▶️ Back to School: Crook Co. kids return to class to begin a year like no other



Some elementary school students returned to classrooms in Crook County on Tuesday thanks to continued declining COVID cases.

The first day of school energy and excitement were palpable even through the mandatory masks, temperature checks and hand washing.

Kindergarten through 3rd-grade students returned to Barnes Butte, Crooked River, and Stein’s Pillar Elementary schools, and the Brothers and Paulina schools for the first day of in-person classes.

Whether they walked to school, were driven by their parents or rode the bus, all students had to sanitize their hands and undergo touchless temperature checks before entering the building.

“I was really impressed. Most kids already had a mask on. The kids that didn’t, we were able to give them a disposable mask,” said Kimberly Bonner, principal of Crooked River Elementary. “Parents were great, just kissing their babies goodbye and letting them come in the building. They are very understanding that we can’t have visitors in the building right now. Everybody was very friendly and very happy. It was so great to see kids back. This is why we do what we do for kids and we’ve missed them.”

Many lessons the first day of school emphasized the need for students to space themselves apart, wear masks, and to frequently wash their hands.

“We have little markings in the hallways for kids to be six feet apart. We have their desks spread out in the classroom. When they are in the classroom they are provided face shields. When they leave the classroom they’ll have a mask on their face,” Bonner said. “We are eating in the classrooms. We are getting rid of any shared spaces. Kids are in a cohort. They are in a small group of the same students throughout the entire day. Lots of safety protocols in place. We are doing the absolute best that we can.”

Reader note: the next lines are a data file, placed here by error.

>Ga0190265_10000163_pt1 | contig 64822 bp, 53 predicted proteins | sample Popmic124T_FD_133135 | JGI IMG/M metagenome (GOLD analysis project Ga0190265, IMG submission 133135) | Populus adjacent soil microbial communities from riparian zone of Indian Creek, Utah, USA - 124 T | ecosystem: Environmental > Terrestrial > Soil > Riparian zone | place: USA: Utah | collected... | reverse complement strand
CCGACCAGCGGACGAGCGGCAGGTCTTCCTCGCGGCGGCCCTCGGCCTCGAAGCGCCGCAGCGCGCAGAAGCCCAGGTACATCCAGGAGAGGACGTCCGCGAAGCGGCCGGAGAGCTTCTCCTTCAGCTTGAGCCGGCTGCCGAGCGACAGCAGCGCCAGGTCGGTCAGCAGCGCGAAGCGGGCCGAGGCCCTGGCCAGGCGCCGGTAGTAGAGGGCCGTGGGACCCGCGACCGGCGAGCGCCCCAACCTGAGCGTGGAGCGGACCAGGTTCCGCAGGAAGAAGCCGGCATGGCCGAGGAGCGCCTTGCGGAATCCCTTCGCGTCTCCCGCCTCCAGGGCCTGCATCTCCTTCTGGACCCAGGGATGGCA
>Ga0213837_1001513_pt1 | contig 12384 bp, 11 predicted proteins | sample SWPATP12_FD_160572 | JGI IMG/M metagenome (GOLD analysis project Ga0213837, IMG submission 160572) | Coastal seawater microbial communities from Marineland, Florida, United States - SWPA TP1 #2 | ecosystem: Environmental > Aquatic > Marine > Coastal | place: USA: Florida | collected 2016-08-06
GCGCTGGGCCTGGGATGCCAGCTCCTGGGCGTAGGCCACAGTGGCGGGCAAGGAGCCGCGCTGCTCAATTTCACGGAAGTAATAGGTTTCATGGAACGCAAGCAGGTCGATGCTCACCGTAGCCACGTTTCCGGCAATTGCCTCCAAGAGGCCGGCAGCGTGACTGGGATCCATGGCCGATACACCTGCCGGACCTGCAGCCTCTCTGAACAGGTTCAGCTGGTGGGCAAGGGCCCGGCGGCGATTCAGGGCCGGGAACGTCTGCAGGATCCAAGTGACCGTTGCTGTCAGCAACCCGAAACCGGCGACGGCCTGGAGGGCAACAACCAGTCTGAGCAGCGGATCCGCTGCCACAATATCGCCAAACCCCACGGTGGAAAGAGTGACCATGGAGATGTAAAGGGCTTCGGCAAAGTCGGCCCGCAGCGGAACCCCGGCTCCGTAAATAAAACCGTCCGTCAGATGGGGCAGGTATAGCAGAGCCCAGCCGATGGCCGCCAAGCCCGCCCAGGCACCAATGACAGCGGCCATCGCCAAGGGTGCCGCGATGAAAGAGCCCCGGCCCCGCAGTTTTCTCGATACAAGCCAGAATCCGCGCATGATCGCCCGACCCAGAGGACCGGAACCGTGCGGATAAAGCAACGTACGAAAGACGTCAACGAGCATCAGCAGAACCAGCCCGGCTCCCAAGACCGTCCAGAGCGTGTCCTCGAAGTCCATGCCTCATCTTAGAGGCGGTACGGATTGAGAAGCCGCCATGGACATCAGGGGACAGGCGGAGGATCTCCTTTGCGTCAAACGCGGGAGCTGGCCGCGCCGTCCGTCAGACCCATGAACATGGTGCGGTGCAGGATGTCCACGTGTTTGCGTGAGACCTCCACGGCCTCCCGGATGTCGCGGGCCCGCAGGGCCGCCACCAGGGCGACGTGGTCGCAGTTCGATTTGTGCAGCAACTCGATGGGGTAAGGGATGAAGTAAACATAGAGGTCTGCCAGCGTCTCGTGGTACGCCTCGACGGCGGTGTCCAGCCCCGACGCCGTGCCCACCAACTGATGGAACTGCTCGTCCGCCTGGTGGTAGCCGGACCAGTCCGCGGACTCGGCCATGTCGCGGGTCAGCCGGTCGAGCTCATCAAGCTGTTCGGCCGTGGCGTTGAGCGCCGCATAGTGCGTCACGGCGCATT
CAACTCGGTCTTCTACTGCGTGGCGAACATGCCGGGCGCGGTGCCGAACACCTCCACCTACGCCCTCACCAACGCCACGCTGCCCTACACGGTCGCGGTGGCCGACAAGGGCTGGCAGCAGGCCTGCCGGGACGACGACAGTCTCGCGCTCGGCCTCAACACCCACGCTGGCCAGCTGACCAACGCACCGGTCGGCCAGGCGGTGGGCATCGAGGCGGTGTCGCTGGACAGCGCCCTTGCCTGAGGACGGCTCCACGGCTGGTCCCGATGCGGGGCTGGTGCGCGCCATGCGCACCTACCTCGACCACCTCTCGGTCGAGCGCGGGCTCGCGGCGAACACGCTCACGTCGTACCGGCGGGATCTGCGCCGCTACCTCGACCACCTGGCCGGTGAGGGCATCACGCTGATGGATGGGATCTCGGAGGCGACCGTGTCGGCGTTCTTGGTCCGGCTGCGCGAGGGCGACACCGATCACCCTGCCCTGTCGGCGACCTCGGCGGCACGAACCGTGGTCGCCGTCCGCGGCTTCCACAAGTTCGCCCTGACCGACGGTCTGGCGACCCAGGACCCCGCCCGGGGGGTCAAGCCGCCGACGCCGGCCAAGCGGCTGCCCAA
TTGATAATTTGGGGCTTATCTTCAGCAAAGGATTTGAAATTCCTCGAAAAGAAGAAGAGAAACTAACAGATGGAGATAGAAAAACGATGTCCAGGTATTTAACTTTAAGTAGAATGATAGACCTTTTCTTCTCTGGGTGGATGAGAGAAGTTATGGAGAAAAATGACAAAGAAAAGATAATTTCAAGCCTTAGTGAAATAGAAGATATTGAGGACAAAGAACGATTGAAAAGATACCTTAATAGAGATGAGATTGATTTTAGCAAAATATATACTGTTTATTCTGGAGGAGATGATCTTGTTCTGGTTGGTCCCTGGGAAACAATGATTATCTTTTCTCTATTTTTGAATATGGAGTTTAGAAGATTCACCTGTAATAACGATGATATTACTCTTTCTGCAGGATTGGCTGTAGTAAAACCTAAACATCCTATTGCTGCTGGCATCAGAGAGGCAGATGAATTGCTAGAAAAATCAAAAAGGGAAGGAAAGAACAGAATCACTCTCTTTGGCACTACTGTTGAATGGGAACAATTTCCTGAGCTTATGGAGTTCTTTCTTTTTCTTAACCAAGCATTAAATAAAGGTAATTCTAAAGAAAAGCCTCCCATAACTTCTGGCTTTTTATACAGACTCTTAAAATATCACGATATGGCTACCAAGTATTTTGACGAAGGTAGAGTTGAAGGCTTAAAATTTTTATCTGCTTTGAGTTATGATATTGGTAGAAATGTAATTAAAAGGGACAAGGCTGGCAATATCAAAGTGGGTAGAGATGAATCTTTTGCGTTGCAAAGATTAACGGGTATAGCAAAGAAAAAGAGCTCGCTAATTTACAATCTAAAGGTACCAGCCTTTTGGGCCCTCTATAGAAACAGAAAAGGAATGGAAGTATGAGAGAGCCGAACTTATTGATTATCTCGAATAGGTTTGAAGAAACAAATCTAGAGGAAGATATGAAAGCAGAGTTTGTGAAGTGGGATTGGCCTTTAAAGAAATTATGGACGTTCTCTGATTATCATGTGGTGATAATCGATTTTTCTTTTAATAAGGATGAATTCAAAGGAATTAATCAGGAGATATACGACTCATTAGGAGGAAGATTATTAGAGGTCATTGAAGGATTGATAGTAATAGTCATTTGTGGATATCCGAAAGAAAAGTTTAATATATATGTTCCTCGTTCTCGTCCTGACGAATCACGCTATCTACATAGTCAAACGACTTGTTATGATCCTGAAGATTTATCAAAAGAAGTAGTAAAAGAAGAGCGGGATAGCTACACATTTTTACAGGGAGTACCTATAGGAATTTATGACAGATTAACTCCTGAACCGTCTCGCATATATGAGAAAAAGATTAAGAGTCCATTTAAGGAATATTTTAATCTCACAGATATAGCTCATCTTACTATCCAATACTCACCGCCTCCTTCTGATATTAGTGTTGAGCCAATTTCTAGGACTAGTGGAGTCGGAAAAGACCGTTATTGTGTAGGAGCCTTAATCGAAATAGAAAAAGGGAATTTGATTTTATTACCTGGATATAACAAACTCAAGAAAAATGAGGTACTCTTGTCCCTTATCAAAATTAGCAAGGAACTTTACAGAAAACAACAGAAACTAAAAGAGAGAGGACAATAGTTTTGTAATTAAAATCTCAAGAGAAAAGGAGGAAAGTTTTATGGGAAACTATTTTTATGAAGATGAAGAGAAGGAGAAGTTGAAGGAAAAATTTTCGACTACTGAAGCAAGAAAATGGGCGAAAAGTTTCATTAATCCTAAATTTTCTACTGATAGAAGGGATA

Crook County middle and high school students begin attending hybrid classes on September 9th.

If the metrics continue improving, those older students could also soon return to the classroom.

Every classroom has been measured to provide a minimum of 35 square feet per person, including any adults that will be in the rooms.

“Right now we still have room for students. We know that a lot of parents are choosing an online option at this moment. We are hoping that as things calm down and people see that we are doing this that we’ll see those kids come back into the brick-and-mortar building,” Bonner said.

School hours are essentially the same while schedules are somewhat modified to accommodate operational changes and student movements.


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